Context: Recent epidemiologic studies have raised the concern that calcium channel blocker use may increase the risk of cancer overall and of several specific cancers.
Objective: To assess whether calcium channel blocker use increases the risk of cancer overall and of specific cancers.
Design: Case-control drug surveillance study based on data collected from 1983 to 1996.
Setting: Hospitals in Baltimore, Md, New York, NY, and Philadelphia, Pa.
Patients: A total of 9513 patients aged 40 to 69 years with incident cancer of various sites and 6492 controls aged 40 to 69 years admitted for nonmalignant conditions.
Main outcome measures: Incident cancer overall and 23 specific cancers.
Results: Calcium channel blocker use was unrelated to the risk of cancer overall (relative risk [RR], 1.1; 95% confidence interval [CI], 0.9-1.3). Use was not significantly associated with increased risks of individual cancers, including those previously implicated, except cancer of the kidney (RR, 1.8; 95% CI, 1.1 -2.7). Recent use, use for 5 or more years, and use of individual calcium channel blocker drugs were also not associated with cancer incidence. Use of beta-blockers and angiotensin-converting enzyme inhibitors was generally unrelated to cancer overall or individual cancers, but both were associated with kidney cancer (RR, 1.8; 95% CI, 1.3-2.5; and RR, 1.9; 95% CI, 1.2-3.0, respectively).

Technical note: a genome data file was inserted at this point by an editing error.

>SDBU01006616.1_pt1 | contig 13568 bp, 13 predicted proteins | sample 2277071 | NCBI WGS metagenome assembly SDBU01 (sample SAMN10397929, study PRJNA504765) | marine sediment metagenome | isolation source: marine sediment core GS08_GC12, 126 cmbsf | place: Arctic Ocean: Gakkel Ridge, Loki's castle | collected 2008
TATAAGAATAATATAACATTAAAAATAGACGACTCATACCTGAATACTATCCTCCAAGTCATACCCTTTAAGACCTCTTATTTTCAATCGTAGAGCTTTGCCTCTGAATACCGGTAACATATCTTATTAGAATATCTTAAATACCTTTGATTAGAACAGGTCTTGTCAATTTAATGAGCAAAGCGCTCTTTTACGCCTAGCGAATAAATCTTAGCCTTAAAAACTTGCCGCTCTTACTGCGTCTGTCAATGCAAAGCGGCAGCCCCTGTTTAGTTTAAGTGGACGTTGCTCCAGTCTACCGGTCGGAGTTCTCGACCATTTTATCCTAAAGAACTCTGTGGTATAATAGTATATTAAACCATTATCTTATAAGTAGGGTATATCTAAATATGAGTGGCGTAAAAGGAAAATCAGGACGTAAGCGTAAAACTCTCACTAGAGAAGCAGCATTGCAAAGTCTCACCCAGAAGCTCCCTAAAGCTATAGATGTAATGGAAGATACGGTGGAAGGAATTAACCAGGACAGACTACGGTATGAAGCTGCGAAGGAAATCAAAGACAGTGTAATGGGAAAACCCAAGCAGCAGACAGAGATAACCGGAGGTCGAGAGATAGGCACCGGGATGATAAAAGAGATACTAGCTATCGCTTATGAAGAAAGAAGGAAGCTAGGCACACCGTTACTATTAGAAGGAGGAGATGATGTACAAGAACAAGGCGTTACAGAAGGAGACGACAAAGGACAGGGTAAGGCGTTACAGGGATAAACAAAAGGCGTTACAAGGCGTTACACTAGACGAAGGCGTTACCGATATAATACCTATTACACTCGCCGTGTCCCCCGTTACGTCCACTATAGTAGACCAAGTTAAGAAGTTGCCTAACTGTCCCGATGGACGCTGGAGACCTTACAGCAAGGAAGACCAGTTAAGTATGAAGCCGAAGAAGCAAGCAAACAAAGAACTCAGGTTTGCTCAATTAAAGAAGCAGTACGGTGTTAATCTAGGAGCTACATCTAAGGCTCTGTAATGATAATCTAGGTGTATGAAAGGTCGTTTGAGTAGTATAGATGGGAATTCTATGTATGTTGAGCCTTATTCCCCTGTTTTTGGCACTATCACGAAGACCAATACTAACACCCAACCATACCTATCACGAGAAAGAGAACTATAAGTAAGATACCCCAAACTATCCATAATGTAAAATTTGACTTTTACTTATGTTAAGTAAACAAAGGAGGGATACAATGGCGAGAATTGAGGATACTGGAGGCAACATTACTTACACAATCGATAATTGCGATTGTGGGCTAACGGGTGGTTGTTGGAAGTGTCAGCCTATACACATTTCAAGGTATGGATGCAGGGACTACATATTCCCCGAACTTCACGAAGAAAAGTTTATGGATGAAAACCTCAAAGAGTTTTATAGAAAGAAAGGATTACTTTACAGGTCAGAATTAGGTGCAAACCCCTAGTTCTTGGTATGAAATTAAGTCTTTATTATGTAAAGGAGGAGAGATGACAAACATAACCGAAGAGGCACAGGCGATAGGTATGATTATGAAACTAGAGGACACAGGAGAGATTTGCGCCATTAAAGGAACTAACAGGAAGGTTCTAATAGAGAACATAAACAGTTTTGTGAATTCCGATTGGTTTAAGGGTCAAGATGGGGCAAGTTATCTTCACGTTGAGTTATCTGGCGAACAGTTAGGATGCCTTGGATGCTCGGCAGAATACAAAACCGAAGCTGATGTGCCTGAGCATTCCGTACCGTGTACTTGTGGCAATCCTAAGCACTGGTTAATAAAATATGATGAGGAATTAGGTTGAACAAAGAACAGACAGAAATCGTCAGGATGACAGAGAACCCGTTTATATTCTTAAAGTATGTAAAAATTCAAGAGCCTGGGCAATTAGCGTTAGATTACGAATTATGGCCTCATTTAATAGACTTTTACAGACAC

Conclusions: The present study suggests that the use of calcium channel blockers is unrelated to an increase in the overall risk of cancer or of individual cancers, except kidney cancer, which has been associated with hypertension or drugs to treat hypertension in previous studies.